UBC Theses and Dissertations

UBC Theses Logo

UBC Theses and Dissertations

Ranking BC secondary schools : a multilevel analysis approach McKeown, Stephanie Barclay 2004

You don't seem to have a PDF reader installed, try download the pdf

Item Metadata

Download

Media
ubc_2005-0004.pdf [ 4.78MB ]
Metadata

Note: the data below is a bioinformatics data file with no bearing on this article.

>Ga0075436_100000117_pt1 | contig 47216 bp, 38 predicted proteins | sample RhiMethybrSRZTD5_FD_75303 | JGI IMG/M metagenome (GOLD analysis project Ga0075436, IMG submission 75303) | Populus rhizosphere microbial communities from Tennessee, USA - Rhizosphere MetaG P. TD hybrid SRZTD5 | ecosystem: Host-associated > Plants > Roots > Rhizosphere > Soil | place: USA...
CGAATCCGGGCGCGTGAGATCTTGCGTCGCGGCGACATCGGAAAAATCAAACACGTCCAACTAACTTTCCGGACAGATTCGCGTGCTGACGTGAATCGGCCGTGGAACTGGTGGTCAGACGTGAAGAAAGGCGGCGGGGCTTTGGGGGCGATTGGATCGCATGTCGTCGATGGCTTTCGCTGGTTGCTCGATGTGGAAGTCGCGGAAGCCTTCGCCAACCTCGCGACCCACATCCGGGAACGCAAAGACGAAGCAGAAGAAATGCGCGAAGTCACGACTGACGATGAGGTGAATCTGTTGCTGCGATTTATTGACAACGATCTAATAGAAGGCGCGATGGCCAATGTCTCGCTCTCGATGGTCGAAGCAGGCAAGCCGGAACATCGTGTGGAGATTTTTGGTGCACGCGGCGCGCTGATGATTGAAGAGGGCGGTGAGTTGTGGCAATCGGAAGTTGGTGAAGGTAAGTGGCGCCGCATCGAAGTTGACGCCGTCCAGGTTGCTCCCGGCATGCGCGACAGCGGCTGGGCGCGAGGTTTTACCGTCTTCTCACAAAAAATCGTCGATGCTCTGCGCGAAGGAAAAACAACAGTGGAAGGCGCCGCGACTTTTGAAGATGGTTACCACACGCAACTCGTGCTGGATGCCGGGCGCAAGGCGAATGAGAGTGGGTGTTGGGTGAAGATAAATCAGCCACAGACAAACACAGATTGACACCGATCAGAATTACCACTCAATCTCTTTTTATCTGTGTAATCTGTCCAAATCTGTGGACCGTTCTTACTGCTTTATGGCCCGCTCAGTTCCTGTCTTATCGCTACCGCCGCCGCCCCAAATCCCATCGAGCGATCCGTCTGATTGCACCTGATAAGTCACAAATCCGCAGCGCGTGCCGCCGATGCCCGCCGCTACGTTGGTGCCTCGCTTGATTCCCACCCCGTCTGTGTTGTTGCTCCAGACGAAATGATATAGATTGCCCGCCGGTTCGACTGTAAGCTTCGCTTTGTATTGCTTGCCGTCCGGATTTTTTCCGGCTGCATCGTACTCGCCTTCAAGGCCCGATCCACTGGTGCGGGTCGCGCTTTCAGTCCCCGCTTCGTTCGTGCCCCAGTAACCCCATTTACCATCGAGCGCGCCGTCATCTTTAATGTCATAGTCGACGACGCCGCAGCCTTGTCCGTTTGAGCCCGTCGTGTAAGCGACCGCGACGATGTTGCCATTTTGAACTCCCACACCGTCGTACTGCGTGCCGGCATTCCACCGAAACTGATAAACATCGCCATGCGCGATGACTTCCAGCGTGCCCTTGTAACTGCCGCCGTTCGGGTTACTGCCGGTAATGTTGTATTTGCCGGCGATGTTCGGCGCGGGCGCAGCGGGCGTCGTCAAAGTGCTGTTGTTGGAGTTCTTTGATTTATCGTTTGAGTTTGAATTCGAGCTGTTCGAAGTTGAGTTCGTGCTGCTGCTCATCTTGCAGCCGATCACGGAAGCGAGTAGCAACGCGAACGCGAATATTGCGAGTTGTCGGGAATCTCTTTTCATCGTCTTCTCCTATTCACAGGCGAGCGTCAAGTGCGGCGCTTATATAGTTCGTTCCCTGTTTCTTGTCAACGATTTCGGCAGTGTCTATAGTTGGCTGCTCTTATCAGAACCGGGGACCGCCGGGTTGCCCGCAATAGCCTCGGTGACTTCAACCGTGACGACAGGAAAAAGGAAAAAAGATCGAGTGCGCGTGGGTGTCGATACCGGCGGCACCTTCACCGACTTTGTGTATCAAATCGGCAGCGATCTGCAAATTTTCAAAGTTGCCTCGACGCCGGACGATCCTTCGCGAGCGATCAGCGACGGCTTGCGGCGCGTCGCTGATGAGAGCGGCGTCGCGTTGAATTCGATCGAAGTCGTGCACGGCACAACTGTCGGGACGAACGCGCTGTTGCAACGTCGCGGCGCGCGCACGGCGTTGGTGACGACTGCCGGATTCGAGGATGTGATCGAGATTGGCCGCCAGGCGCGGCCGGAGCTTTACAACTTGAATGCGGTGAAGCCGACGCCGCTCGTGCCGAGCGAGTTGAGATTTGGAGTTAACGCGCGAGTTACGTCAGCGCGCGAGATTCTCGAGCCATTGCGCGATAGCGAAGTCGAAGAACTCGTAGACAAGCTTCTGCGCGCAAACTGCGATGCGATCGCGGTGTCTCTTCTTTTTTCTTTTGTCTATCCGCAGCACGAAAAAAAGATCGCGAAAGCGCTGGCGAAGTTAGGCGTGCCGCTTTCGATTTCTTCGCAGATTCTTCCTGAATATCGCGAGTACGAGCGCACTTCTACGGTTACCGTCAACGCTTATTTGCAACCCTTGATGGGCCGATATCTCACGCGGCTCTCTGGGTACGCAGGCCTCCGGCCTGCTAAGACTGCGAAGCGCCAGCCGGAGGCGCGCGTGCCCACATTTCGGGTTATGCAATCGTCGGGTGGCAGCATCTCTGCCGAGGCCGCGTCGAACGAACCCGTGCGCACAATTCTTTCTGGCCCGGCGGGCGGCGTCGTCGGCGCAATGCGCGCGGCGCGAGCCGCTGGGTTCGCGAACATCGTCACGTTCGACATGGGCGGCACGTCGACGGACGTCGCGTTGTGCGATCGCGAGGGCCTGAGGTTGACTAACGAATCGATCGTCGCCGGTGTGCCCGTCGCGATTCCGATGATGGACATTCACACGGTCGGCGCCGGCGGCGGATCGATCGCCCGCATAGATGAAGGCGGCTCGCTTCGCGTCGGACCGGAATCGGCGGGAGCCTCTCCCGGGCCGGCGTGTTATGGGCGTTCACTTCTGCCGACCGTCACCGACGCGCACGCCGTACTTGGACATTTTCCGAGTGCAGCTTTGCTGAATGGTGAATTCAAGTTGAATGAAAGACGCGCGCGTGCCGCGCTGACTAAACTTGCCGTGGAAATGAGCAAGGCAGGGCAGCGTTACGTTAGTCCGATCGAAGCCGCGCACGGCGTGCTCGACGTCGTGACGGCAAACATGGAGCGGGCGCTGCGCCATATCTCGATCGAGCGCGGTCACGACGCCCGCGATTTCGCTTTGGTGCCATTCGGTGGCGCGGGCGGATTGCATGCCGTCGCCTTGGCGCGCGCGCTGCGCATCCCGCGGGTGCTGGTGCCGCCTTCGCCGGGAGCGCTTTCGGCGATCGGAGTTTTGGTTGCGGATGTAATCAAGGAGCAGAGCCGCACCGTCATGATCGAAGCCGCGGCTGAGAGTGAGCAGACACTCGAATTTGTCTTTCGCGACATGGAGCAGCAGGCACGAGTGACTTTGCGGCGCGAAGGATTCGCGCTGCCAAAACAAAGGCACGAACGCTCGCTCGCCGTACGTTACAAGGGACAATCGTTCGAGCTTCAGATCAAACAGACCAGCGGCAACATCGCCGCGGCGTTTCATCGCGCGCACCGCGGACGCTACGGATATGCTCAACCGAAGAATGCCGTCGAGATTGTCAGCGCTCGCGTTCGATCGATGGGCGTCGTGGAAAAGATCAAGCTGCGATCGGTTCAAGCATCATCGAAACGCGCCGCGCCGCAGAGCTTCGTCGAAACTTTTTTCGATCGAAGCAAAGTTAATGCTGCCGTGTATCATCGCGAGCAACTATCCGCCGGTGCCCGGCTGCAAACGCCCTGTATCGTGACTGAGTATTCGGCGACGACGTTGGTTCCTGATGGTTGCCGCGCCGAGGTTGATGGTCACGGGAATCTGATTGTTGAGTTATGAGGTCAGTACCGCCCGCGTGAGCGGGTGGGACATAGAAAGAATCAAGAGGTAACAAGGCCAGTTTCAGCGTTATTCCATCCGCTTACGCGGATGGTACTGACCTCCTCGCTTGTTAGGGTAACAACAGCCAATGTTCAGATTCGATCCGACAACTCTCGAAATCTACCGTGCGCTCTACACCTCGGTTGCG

JSON: 1.0054408.json
JSON-LD: 1.0054408+ld.json
RDF/XML (Pretty): 1.0054408.xml
RDF/JSON: 1.0054408+rdf.json
Turtle: 1.0054408+rdf-turtle.txt
N-Triples: 1.0054408+rdf-ntriples.txt
Original Record: 1.0054408 +original-record.json
Full Text
1.0054408.txt
Citation
1.0054408.ris

Full Text